News & Stories

Philadelphia Inquirer: School Reborn

by Allison Steele

Elementary students at Kipp Cooper Norcross Academy were excited to receive new backpacks on Sept. 1, 2015.

Hundreds of politicians, officials, and Camden residents on Wednesday celebrated the opening of the building that houses the city’s – and the state’s – first Renaissance charter school, a facility replacing a neighborhood public school that was demolished more than a decade ago.

The gleaming 110,000-square-foot KIPP Cooper Norcross Academy on South Broadway in Camden’s Lanning Square now hosts about 700 students in pre-K, elementary, and middle school, but in the coming years it will add a high school and serve 2,800 students.

KIPP launched in Camden in 2012 after teaming up with the charitable foundation of Cooper University Hospital and the Norcross Foundation Inc. The foundation was created by the family of U.S. Rep. Donald Norcross and his brother George E. Norcross III, a powerful Democratic leader in South Jersey and chairman of Cooper, which built a medical school next door to KIPP.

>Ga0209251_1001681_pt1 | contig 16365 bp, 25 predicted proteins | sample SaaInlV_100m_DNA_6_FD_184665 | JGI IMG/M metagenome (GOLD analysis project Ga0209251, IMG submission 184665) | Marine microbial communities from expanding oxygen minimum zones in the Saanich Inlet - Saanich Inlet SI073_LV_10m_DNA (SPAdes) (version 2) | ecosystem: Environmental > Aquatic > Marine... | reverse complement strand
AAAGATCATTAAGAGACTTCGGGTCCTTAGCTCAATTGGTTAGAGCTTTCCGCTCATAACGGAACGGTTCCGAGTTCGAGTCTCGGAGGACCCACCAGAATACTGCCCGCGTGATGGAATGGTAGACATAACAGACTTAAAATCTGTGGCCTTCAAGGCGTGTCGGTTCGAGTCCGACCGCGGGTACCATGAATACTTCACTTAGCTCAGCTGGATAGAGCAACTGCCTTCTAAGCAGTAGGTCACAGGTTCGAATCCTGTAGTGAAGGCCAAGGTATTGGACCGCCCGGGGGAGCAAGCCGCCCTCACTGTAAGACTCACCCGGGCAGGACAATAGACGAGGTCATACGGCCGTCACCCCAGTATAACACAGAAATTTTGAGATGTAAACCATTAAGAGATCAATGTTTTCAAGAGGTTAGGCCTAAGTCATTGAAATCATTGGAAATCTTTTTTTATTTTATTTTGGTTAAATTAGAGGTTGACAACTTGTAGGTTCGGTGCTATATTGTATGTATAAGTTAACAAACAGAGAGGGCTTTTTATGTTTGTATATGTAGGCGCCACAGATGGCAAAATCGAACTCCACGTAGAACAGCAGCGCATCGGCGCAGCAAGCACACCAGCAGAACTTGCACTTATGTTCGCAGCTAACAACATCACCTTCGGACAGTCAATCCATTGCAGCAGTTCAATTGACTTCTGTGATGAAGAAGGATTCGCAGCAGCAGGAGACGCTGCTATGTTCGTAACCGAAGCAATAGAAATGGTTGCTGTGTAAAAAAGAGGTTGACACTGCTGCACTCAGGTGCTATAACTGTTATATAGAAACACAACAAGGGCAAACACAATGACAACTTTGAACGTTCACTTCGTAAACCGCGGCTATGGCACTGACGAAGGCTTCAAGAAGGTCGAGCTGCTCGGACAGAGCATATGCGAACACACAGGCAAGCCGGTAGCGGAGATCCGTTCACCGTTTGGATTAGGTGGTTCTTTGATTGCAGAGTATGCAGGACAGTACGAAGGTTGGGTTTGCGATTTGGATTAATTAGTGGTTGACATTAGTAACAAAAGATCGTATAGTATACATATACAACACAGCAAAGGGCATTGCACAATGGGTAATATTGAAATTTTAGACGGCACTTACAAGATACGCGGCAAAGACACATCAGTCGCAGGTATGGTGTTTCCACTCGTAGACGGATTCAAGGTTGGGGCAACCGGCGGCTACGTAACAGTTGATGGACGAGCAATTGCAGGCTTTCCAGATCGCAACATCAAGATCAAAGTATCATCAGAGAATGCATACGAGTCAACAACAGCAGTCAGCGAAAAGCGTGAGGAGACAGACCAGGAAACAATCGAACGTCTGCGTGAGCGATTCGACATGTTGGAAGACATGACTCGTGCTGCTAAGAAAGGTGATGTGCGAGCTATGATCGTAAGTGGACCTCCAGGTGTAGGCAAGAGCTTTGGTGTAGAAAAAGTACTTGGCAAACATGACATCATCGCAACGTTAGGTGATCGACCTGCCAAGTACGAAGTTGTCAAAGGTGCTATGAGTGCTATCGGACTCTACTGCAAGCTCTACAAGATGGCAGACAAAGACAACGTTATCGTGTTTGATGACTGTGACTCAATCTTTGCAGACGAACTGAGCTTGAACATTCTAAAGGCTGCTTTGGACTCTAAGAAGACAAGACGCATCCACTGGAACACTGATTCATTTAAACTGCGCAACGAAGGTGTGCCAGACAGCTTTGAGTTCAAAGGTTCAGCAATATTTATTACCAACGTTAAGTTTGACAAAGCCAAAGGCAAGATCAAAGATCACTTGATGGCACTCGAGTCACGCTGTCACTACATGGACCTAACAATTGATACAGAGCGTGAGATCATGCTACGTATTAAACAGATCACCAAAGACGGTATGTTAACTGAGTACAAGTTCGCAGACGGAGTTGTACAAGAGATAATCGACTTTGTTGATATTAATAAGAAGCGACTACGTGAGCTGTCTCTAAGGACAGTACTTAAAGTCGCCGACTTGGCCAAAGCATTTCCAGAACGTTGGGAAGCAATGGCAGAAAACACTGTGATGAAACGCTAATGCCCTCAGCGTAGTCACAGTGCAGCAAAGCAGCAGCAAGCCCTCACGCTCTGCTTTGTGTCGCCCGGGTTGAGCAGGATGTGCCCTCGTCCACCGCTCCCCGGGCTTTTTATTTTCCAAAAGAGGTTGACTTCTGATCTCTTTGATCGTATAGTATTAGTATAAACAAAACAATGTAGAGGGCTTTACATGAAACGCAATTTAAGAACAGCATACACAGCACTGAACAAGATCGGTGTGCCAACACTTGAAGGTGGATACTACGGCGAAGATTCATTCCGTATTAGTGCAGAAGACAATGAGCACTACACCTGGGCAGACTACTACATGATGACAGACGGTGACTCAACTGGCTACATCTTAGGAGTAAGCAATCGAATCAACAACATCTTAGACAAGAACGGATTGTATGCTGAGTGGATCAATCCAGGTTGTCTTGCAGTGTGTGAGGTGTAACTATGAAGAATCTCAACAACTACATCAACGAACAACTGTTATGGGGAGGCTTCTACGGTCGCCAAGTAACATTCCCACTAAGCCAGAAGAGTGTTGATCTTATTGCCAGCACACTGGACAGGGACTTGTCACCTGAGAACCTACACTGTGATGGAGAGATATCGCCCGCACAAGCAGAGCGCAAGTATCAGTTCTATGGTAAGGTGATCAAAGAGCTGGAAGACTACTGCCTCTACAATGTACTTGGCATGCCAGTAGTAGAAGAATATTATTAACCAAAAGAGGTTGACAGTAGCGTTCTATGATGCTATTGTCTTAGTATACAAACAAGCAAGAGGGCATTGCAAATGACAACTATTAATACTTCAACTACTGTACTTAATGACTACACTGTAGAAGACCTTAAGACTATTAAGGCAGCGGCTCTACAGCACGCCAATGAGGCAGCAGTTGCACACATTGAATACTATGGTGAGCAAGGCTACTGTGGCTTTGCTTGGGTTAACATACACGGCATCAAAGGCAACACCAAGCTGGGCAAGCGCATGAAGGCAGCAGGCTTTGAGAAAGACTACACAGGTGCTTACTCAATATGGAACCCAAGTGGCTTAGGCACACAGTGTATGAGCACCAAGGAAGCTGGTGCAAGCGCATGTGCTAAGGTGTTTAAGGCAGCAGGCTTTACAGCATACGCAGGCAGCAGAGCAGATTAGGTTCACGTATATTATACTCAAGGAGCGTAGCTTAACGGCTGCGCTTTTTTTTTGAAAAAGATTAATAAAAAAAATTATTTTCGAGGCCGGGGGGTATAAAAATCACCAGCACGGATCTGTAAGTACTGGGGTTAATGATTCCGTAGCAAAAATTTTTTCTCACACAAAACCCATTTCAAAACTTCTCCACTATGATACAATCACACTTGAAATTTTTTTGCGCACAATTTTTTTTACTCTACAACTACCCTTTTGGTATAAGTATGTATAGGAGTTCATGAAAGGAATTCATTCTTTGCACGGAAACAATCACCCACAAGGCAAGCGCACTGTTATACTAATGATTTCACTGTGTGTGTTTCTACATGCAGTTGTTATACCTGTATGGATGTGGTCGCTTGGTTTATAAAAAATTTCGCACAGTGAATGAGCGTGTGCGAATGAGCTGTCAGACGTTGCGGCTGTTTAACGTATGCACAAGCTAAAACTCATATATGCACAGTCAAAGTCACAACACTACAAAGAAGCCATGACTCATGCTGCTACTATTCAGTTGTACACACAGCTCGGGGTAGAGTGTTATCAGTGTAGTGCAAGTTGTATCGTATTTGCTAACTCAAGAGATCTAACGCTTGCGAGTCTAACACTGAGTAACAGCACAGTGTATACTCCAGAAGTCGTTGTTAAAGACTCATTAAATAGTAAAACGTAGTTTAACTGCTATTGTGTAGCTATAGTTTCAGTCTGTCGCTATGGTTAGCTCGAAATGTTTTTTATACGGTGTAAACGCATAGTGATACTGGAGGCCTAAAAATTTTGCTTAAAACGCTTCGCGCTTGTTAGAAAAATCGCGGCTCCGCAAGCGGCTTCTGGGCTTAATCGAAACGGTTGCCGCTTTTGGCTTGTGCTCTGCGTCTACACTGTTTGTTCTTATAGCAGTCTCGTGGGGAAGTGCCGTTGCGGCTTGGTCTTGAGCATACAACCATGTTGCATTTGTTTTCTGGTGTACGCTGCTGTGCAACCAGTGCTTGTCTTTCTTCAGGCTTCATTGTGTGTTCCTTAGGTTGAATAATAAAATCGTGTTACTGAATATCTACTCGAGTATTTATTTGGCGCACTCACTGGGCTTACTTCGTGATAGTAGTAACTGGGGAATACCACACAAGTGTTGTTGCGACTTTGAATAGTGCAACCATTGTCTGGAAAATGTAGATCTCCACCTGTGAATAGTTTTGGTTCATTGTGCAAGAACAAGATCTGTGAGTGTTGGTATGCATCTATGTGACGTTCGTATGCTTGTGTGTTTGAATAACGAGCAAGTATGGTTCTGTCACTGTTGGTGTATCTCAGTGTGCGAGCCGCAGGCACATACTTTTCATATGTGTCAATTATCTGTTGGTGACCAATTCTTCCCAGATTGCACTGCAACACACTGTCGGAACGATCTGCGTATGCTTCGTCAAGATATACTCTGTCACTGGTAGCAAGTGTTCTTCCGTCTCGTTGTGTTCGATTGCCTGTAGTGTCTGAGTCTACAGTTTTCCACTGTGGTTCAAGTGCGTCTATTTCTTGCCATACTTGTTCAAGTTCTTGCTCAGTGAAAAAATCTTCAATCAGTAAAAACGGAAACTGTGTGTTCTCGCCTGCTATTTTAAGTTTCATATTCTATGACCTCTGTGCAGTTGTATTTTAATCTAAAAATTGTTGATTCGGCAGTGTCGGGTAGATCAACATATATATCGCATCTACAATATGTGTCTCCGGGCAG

Camden Mayor Dana Redd praised George Norcross as “the greatest friend Camden has ever had.” She thanked Donald Norcross, a former state senator, for supporting the Urban Hope Act, the bill that gave school boards in several New Jersey cities the power to approve Renaissance schools.

Donald Norcross praised Gov. Christie for signing the law.

“The system wasn’t working for those children,” he said. “Gov. Christie showed courage in understanding what we were dealing with.”

The law paved the way for the charter-school powerhouses Mastery and UnCommon to operate in Camden as district-charter hybrid Renaissance schools. Unlike charters, Renaissance schools must guarantee seats to every child in the school’s catchment area, and must operate in new or renovated buildings. They are publicly funded but privately operated, and have contracts with the district mandating that they provide wraparound services such as special education.

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